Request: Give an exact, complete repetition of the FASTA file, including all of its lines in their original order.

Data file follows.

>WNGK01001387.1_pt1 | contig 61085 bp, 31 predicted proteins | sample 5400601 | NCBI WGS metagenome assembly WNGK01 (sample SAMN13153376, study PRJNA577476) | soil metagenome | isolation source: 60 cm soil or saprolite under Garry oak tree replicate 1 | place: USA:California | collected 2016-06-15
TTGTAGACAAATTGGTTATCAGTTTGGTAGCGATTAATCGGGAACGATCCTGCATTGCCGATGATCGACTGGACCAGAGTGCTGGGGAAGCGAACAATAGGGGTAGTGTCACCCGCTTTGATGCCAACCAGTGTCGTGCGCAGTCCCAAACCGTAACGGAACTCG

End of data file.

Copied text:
>WNGK01001387.1_pt1 | contig 61085 bp, 31 predicted proteins | sample 5400601 | NCBI WGS metagenome assembly WNGK01 (sample SAMN13153376, study PRJNA577476) | soil metagenome | isolation source: 60 cm soil or saprolite under Garry oak tree replicate 1 | place: USA:California | collected 2016-06-15
TTGTAGACAAATTGGTTATCAGTTTGGTAGCGATTAATCGGGAACGATCCTGCATTGCCGATGATCGACTGGACCAGAGTGCTGGGGAAGCGAACAATAGGGGTAGTGTCACCCGCTTTGATGCCAACCAGTGTCGTGCGCAGTCCCAAACCGTAACGGAACTCG